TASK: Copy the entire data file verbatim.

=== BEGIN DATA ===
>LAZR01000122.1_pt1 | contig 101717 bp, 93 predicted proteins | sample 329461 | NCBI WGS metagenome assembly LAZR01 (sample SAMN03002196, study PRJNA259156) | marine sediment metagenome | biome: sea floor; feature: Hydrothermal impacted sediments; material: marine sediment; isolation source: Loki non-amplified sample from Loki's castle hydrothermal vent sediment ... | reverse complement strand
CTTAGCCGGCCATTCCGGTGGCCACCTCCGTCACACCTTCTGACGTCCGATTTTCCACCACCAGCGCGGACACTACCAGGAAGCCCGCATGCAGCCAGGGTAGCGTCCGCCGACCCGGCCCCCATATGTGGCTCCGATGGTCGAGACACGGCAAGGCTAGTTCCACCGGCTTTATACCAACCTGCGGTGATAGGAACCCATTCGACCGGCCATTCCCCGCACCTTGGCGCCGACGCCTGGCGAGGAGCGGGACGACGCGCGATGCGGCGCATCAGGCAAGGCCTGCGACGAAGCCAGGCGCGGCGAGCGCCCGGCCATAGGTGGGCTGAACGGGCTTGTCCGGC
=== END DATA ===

>LAZR01000122.1_pt1 | contig 101717 bp, 93 predicted proteins | sample 329461 | NCBI WGS metagenome assembly LAZR01 (sample SAMN03002196, study PRJNA259156) | marine sediment metagenome | biome: sea floor; feature: Hydrothermal impacted sediments; material: marine sediment; isolation source: Loki non-amplified sample from Loki's castle hydrothermal vent sediment ... | reverse complement strand
CTTAGCCGGCCATTCCGGTGGCCACCTCCGTCACACCTTCTGACGTCCGATTTTCCACCACCAGCGCGGACACTACCAGGAAGCCCGCATGCAGCCAGGGTAGCGTCCGCCGACCCGGCCCCCATATGTGGCTCCGATGGTCGAGACACGGCAAGGCTAGTTCCACCGGCTTTATACCAACCTGCGGTGATAGGAACCCATTCGACCGGCCATTCCCCGCACCTTGGCGCCGACGCCTGGCGAGGAGCGGGACGACGCGCGATGCGGCGCATCAGGCAAGGCCTGCGACGAAGCCAGGCGCGGCGAGCGCCCGGCCATAGGTGGGCTGAACGGGCTTGTCCGGC